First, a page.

The government has launched a significant programme to provide rice at Tk 10 a kilogram to the ultra-poor across the country. Under the programme titled 'Sheikh Hasinar Bangladesh, Khudha hobe Niruddesh' (Hunger to vanish in Bangladesh of Sheikh Hasina), each card holder, mainly in monga-affected districts, would get rice at Taka 10 per kilogram for five months a year during the lean season. About five million poor families would get the food support for the months of March, April, September, October and November every year.
As per official announcement, the food programme for the ultra poor would cover the entire country gradually for which special cards would be issued. Exactly that is where the shoe pinches. Will the ultra-poor get the ladder to come out of poverty or will the huge quantity of rice meant for them fatten the pockets of those who will be at the helm of affairs?
The months have been selected in view of job scarcity for the day-labourers during lean period. Besides, female-headed families, widows, divorced or abandoned women and the poor households with children were given priority under the food support programme. The government has allocated Taka 21 billion for food-support programme to distribute food among the poor with Taka 27 subsidy for each kilogram of rice.
Officials said, the ultra poor families have been selected through the local public representatives. But who are they? What was their track record when they were given the charge of implementing various social protection programmes for the poor at the grassroots? Will the ultra-poor, who do not support the ruling party in villages, get the heavily subsidised rice? Or will the target groups be motivated to join the ruling party only to get the rice as almost all the local representatives belong to the party in power? These are basic questions now being asked by keen observers.
The country already has the bitter experience in implementing social safety net programmes where the target groups were often ignored to enrich the pockets of rural vested groups. The quantity of rice to be allocated for a whopping number of five million ultra-poor families will be enough for the vested groups to mint money unless the recipient families are strictly and impartially selected. It is indeed a crude fact that despite Bangladesh's remarkable progress of lifting 16 million people out of poverty in the past decade, poverty remains a stubborn problem, with about 47 million people living in poverty and 26 million in extreme poverty. To support the poor and vulnerable, the government is implementing a number of social safety net programmes that involve spending of more than 2.0 per cent of GDP yearly. Despite these interventions, 70 per cent of poor people still do not receive any safety net support, mainly due to shortcomings in identifying poor beneficiaries and weak programme administration.
The government must categorically identify beneficiaries and implementing agencies of the cheap food programme in order to avert leak and a lack of coordination. Fragmented bureaucratic set-up, coupled with corruption and irregularities, also takes a toll on the schemes. The budgetary allocation for the social safety net projects has gone up over the years. But the yield is not satisfactory. The government has to find out the reasons behind the failure to achieve desired success and take remedial steps.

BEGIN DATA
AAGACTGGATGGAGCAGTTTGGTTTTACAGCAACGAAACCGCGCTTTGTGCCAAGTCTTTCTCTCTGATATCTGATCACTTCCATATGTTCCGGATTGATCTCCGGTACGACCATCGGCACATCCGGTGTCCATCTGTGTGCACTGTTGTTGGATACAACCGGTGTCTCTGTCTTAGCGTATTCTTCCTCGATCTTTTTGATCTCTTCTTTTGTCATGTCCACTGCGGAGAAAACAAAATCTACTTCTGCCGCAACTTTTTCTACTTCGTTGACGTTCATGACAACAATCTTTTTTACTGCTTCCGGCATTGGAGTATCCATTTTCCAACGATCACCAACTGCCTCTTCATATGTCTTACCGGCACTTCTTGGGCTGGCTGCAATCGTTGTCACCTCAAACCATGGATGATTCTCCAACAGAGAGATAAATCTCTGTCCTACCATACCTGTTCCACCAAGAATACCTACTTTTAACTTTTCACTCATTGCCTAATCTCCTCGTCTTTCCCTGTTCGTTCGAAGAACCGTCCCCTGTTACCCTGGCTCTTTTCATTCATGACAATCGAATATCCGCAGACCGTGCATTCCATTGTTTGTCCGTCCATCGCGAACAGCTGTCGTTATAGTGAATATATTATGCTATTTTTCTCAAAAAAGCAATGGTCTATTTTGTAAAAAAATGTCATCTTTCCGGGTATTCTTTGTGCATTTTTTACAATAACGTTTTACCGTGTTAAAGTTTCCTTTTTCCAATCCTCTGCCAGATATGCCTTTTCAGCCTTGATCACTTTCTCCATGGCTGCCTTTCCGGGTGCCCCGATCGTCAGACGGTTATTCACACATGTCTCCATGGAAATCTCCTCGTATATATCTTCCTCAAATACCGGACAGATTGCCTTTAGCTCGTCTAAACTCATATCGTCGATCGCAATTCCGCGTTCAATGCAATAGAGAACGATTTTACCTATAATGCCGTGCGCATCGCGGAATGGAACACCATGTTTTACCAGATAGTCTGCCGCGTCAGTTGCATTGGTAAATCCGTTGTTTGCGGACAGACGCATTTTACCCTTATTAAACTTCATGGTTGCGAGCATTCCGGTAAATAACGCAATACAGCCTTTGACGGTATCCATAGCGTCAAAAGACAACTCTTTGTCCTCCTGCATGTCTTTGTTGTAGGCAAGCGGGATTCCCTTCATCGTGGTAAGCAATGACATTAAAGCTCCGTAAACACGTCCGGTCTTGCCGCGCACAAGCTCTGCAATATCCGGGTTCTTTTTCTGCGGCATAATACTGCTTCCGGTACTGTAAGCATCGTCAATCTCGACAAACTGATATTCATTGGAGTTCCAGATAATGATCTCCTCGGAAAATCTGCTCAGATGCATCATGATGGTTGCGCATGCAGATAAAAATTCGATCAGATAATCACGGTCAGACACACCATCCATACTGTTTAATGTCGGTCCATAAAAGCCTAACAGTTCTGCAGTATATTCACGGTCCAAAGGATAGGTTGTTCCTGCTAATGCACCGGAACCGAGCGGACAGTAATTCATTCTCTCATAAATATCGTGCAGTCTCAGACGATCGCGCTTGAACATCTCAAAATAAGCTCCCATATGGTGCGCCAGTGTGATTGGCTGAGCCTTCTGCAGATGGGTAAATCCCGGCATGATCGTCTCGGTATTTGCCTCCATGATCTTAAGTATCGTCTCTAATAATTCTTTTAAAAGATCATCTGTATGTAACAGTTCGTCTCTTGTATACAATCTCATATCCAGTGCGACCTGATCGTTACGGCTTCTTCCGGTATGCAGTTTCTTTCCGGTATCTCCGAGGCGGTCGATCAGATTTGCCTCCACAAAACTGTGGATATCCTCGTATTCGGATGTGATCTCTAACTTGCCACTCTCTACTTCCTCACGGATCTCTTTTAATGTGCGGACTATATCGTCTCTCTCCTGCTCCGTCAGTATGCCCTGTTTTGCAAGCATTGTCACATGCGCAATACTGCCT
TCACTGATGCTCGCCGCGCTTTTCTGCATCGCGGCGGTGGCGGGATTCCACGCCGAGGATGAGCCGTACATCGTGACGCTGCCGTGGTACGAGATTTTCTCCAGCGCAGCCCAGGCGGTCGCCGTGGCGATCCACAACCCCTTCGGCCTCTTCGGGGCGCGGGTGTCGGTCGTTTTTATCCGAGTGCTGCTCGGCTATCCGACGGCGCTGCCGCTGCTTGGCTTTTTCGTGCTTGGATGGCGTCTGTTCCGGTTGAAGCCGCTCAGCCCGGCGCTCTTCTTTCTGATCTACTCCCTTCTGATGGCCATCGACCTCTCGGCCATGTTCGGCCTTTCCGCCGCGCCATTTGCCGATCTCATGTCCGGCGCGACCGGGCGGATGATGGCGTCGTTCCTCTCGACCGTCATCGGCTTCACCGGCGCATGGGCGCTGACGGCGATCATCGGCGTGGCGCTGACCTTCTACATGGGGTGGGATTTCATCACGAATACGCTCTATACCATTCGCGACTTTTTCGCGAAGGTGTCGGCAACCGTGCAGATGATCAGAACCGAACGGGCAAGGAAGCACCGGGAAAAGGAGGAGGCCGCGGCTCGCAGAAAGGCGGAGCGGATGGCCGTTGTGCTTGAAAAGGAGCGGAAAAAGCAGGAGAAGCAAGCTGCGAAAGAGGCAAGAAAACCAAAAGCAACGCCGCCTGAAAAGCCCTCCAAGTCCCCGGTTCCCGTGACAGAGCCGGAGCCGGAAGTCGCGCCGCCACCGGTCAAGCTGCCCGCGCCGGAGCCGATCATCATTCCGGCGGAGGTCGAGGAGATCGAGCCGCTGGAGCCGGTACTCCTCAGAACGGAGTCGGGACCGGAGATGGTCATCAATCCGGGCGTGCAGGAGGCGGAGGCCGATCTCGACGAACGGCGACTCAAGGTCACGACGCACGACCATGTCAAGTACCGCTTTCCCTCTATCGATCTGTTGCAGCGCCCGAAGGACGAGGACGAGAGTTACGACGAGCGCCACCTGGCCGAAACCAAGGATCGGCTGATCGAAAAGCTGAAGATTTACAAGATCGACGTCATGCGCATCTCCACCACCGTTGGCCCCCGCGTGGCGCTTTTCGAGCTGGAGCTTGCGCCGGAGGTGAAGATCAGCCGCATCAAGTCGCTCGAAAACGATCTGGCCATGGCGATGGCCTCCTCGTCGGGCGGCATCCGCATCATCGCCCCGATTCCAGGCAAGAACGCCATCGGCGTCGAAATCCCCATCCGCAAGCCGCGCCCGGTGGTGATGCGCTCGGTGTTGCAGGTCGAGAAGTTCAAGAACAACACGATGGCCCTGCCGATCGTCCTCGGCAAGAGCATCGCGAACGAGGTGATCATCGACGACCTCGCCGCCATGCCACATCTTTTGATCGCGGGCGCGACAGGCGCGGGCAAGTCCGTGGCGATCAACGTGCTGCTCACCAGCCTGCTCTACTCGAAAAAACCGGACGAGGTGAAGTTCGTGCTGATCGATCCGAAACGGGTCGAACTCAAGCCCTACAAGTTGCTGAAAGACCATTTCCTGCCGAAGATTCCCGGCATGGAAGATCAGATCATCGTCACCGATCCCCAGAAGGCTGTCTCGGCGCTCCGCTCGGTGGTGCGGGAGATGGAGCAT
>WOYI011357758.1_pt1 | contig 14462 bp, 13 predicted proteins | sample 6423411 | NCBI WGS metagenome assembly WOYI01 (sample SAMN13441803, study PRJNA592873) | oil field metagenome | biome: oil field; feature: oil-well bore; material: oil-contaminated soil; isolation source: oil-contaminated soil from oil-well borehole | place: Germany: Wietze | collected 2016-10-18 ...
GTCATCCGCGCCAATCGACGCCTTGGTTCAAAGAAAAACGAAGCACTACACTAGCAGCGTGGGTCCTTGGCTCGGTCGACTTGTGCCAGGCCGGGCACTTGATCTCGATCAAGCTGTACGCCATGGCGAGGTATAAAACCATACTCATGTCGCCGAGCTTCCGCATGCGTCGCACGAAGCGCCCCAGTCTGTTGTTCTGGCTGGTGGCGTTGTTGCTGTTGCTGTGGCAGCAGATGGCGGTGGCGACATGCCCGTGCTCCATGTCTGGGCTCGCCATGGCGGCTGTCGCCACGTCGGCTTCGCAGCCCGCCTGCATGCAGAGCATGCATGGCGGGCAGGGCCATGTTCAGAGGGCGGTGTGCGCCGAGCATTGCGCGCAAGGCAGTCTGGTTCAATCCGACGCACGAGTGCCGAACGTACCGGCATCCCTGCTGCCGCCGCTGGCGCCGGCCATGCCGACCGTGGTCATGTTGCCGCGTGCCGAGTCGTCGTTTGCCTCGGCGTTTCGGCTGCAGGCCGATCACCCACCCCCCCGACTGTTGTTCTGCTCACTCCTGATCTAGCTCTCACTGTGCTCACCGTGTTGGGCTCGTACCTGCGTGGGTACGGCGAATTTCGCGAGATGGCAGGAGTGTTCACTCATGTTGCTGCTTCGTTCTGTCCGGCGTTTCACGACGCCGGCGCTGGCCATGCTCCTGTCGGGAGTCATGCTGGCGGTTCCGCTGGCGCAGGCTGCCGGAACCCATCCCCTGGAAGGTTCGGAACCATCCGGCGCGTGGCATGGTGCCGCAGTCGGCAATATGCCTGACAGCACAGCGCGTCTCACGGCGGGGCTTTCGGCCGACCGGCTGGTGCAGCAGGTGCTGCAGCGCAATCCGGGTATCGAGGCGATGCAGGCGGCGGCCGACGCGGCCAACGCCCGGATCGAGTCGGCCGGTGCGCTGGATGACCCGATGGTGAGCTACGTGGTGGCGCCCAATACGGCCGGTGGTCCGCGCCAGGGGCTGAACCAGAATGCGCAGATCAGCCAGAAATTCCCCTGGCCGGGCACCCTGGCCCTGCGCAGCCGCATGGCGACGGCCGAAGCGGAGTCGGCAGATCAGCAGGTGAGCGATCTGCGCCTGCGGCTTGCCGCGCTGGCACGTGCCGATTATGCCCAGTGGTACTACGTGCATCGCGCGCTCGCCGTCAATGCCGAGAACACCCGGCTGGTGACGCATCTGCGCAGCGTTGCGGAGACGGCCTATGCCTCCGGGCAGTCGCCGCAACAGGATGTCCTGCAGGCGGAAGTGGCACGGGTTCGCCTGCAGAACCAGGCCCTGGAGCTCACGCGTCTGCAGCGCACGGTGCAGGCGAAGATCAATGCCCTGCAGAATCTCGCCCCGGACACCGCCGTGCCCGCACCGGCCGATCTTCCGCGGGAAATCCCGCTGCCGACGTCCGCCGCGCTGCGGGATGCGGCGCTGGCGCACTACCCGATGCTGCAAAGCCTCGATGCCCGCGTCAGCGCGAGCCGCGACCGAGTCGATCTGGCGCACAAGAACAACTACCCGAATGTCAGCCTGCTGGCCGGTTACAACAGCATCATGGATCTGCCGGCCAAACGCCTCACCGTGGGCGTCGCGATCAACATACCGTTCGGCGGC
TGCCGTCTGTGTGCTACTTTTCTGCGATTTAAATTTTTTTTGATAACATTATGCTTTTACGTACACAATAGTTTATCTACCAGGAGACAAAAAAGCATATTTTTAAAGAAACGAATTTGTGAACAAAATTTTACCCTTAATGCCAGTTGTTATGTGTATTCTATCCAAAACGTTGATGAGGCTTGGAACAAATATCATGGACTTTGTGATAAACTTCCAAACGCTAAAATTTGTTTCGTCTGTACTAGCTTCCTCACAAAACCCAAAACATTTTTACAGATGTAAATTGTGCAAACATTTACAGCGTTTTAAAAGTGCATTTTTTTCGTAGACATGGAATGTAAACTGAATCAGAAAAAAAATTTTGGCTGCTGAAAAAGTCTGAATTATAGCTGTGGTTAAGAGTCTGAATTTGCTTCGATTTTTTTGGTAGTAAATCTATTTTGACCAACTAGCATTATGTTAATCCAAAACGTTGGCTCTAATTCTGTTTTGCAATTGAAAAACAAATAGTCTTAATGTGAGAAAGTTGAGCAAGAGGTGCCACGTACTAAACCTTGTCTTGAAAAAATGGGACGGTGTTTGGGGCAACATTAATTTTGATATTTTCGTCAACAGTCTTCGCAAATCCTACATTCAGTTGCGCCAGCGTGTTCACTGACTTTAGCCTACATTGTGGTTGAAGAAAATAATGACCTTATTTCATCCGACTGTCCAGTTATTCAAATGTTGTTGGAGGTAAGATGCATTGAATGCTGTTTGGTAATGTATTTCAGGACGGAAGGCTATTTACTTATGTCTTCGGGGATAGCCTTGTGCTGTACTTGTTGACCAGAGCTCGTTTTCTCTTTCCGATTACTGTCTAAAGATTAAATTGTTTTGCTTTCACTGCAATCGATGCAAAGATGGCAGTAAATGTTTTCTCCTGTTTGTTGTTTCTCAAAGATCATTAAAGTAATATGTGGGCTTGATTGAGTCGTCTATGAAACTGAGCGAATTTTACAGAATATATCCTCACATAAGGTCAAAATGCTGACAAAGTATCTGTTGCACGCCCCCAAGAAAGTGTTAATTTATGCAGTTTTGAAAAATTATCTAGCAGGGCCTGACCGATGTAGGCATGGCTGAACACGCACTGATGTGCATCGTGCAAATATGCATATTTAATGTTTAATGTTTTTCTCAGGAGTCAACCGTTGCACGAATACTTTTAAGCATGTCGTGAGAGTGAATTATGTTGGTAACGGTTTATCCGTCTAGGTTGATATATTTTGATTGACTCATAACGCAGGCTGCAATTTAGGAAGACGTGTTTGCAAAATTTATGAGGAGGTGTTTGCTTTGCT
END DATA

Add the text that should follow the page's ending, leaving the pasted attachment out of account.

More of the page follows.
The harsh realities are that the eligible beneficiaries are not being targeted in the projects. Guidelines are not being followed. There are nepotism and corruption as well. There must be a database of half of the nearly 27 per cent population living below the poverty line. Otherwise, no projects will be successful. According to Binayak Sen, research director of Bangladesh Institute of Development Studies, although about 2.0 per cent of the GDP is being spent on safety net projects, the country will not be able to narrow income inequality by leaving out disparities unaddressed in the 98 per cent of the GDP. It is time for preparing a database of the country's richest one per cent people alongside a database of the extreme poor, as the top one per cent is beyond the surveillance.
Bangladesh will have to go a long way before having a desired social protection system. "Bangladesh currently spends Tk 156 for a person under the social safety net. You can't have an effective social protection system with that amount of per capita spending," he said. The economist said the country also needs to think about the older people, as they currently account for about 7.0 per cent of the population, but will be 20 per cent of the populace 10 years later.
CARE Bangladesh has made an independent assessment and identified non-transparent processes in targeting beneficiaries, absence of baseline information and strong governance, abuse of political power and insufficient allocation as the major challenges for the social protection schemes. Other obstacles include a lack of monitoring, overlapping in getting entitlements and the poor being left out. The government should also include the issue of healthcare and health insurance in its social protection system, as illness is the main contributor to poverty across the world.